According to Kirkus Reviews, in Reasons to Stay Alive Haig has written “brief, episodic vignettes, not of a tranquil life but of an existence of unbearable, unsustainable melancholy. Throughout his story, presented in bits frequently less than a page long (e.g., ‘Things you think during your 1,000th panic attack’), the author considers phases he describes in turn as Falling, Landing, Rising, Living, and, finally, simply Being with spells of depression.”

Entertainment Weekly: “…(H)e addresses the guilt and shame that comes with clinical depression—especially for men, who are disproportionately more likely to take their own lives—and the ways its symptoms can be misunderstood and dismissed by even the most well-meaning outsiders. (The 21-item list in a chapter called ‘Things That Have Happened to Me That Have Generated More Sympathy Than Depression’ includes ‘consuming a poisoned prawn,’ ‘breaking a toe,’ and ‘bad Amazon reviews.’)”

On the issue of what helps, “Haig…assesses the efficacy of neuroscience, yoga, St. John’s wort, exercise, pharmaceuticals, silence, talking, walking, running, staying put, and working up the courage to do even the most seemingly mundane of tasks, like visiting the village store. Best for the author were reading, writing, and the frequent dispensing of kindnesses and love. He acknowledges particularly his debt to his then-girlfriend, now-wife.”

Lettie Kennedy, The Guardian: “Medication is discussed briefly; notable by its absence is any discussion of therapy, presumably an avenue Haig did not himself explore. Among the most affecting passages in the book are three ‘Conversations across time’: dramatised exchanges in which ‘Now Me’ reassures ‘Then Me’ that the fire in the brain will burn out and life will once again be full of promise.”

A Few Notable Quotes From Reasons to Stay Alive:

You can be a depressive and be happy, just as you can be a sober alcoholic.

Things people say to depressives that they don’t say in other life-threatening situations:

Come on, I know you’ve got tuberculosis, but it could be worse. At least no one’s died.’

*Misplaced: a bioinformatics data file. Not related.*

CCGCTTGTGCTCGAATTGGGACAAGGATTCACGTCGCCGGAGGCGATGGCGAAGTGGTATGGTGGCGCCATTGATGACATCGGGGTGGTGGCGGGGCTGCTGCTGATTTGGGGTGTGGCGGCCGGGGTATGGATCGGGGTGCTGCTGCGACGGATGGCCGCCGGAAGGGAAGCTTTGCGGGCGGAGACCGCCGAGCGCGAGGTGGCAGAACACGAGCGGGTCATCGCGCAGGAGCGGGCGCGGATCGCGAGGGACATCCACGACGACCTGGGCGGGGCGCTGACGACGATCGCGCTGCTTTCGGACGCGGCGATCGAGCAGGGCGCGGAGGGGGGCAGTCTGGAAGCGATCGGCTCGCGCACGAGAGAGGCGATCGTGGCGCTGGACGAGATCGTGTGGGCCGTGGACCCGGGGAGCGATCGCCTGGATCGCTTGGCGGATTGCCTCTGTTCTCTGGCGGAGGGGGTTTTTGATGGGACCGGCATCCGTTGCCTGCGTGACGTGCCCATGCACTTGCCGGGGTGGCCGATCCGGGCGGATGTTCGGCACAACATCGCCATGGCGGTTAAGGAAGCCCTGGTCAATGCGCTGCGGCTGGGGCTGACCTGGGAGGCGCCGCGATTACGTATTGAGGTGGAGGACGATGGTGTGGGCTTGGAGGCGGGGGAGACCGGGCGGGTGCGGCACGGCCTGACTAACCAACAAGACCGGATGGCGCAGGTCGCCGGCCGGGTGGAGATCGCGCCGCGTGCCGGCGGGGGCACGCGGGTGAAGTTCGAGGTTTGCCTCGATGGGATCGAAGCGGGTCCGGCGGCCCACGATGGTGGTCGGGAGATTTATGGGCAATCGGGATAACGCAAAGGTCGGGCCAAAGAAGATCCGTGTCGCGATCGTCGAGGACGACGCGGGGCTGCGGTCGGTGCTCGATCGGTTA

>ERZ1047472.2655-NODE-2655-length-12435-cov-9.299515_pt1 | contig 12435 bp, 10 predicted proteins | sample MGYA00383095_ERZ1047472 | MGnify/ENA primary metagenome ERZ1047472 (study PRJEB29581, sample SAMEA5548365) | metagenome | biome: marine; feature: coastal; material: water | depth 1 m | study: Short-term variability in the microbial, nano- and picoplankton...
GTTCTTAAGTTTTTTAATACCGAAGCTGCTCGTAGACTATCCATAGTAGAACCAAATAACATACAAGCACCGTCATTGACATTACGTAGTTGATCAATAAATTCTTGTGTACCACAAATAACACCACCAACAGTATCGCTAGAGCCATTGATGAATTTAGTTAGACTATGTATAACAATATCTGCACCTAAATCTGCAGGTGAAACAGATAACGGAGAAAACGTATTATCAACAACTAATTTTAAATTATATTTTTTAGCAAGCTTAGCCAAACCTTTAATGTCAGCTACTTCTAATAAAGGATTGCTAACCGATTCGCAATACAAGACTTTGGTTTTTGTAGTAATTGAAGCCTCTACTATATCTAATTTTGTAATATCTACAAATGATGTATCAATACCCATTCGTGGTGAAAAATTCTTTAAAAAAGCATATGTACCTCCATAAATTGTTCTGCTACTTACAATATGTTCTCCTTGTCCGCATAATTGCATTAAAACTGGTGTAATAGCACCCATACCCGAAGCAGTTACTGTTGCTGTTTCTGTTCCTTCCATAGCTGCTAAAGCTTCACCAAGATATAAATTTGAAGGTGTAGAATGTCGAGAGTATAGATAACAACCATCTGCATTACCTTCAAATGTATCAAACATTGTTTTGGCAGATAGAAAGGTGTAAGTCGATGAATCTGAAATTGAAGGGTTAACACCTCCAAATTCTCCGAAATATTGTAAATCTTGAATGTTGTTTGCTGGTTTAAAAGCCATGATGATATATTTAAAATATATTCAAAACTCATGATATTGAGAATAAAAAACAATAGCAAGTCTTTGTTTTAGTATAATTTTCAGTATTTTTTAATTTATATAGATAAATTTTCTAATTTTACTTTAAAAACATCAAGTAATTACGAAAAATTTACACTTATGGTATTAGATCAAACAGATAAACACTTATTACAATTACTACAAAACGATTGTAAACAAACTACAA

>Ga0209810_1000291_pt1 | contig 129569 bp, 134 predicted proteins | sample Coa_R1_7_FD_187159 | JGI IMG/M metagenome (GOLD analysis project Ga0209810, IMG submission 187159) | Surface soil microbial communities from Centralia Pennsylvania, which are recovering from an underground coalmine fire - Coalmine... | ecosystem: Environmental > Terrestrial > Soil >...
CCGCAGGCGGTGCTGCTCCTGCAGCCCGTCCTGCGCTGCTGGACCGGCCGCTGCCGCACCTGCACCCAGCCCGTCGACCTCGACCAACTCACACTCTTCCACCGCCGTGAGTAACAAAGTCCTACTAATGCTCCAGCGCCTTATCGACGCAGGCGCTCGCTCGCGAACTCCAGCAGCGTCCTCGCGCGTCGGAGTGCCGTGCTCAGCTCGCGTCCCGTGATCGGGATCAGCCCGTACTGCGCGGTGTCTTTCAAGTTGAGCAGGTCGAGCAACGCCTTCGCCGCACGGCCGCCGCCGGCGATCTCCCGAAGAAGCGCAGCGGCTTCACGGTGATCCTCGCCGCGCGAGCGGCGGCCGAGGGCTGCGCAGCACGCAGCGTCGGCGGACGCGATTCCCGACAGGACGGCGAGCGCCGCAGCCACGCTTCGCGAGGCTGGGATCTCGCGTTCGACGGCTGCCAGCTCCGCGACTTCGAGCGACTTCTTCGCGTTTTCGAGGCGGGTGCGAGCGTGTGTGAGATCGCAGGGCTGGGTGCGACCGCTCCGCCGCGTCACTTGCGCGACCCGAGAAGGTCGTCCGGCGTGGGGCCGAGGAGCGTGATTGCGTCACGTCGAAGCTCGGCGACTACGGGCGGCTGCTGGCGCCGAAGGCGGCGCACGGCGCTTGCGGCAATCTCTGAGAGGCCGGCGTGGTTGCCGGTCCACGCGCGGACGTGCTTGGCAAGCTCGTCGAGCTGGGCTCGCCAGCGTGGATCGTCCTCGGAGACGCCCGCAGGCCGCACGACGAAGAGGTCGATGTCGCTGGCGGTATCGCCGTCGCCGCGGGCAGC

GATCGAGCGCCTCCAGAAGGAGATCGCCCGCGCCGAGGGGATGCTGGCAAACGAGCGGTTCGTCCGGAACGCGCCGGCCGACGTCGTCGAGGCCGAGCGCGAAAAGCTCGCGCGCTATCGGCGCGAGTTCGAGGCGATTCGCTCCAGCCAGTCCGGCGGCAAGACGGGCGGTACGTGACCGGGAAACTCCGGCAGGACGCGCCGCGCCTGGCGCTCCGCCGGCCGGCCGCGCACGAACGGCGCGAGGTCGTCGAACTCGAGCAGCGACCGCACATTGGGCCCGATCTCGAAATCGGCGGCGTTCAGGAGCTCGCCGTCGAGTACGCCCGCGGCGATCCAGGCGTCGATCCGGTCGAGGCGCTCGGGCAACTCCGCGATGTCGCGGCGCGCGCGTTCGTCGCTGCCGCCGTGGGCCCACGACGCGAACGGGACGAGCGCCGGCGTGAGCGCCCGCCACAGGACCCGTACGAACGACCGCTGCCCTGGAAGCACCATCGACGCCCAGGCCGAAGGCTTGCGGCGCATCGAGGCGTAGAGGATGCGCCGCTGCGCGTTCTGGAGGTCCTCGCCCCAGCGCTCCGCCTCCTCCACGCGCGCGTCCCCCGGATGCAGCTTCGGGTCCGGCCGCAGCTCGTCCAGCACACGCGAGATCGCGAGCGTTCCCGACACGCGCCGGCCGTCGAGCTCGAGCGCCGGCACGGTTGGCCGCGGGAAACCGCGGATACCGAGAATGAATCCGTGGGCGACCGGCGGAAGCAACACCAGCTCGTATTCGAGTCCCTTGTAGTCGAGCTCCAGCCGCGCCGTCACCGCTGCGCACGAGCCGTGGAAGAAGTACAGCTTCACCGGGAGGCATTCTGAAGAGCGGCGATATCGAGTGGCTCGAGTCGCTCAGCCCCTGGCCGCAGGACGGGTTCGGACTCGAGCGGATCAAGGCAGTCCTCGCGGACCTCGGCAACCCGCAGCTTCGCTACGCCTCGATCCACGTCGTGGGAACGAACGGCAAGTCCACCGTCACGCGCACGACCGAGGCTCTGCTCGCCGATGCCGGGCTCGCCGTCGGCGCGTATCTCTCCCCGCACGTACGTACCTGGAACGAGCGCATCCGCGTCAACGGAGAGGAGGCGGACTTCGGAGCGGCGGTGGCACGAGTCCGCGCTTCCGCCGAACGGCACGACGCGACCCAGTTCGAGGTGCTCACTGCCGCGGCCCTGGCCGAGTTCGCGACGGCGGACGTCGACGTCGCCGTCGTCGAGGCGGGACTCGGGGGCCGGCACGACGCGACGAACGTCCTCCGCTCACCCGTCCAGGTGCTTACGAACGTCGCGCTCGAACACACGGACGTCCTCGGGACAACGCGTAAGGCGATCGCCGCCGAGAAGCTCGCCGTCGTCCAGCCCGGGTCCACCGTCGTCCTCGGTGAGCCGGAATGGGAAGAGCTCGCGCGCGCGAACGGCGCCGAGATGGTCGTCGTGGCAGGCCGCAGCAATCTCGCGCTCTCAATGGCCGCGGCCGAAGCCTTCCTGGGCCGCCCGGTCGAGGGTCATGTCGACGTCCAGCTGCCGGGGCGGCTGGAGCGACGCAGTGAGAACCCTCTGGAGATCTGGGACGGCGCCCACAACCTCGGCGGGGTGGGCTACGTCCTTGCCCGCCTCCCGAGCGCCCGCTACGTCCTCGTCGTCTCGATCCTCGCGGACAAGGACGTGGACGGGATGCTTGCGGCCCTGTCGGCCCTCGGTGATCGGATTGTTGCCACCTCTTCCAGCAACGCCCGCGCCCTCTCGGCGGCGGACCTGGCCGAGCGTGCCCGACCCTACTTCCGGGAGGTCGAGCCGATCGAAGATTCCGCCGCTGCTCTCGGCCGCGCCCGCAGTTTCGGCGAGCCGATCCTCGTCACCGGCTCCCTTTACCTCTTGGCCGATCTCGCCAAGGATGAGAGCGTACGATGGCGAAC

Why do you think you got cancer of the stomach?
Yes, I know, colon cancer is hard, but you want to try living with someone who has got it. Sheesh. Nightmare.
Oh, Alzheimer’s you say? Oh, tell me about it, I get that all the time.
Ah, meningitis. Come on, mind over matter.
Yes, yes, your leg is on fire, but talking about it all the time isn’t going to help things, is it?
Okay. Yes. Yes. Maybe your parachute has failed. But chin up.

The key is in accepting your thoughts, all of them, even the bad ones. Accept thoughts, but don’t become them. Understand, for instance, that having a sad thought, even having a continual succession of sad thoughts, is not the same as being a sad person. You can walk through a storm and feel the wind but you know you are not the wind.
Mar 02

“Agorafabulous!”: Comedian Sara Benincasa’s Agoraphobia

I subscribe to the notion that if you can laugh at the shittiest moments in your life, you can transcend them. Sara Benincasa, Agorafabulous!

Stand-up comedian and writer Sara Benincasa has a new book entitled Agorafabulous!: Dispatches From My Bedroomwhich is about her experiences with panic attacks, agoraphobia, and depression.

Who is Benincasa? LA Weekly notes that she’s “like a crazier Tina Fey.” The Chicago Tribune refers to her as “delightfully loopy.” The Huffington Post says she’s one of their “favorite female comedians.”

Previously, Benincasa has toured in a one-woman show on the same topic, and, as stated on her website, it’s “garnered great reviews at festivals and one-night stands around the country.”

Benincasa points out in a recent blog post that the process of dredging up old stuff in order to write this book led to a relapse of depression with suicidal thoughts. She went back to therapy. She went back on medication. And she relearned “…a few cardinal rules of living with depression: 1.) Eat properly. 2.) Sleep properly. 3.) Take your pills properly. 4.) Repeat as necessary (which means daily, for the rest of your life.)”

Notably, most of the Goodreads reviewers who identified with having agoraphobia found Benincasa relatable and helpful.

Selected Agorafabulous! reviews

Booklist: “Hilarious. . . . With expert pacing, the stand-up comic mixes humor and poignant anecdotes from her teen, college, and young adult life. As her empowering tale makes clear, she survives and thrives (with a little help from family, friends, and Prozac).”

Kirkus Reviews: “…Benincasa recounts her adolescent devolution into a ‘full-on, obsessive, cowering, trembling agoraphobe’ [who] discover[s], by accident, the healing power of stand-up comedy. Fabulously quirky and outrageous.”

Publishers Weekly: “Using humor to help her overcome the anxieties that once dominated her life, Benincasa discovers her gift for comedy and storytelling, and finds tranquility.”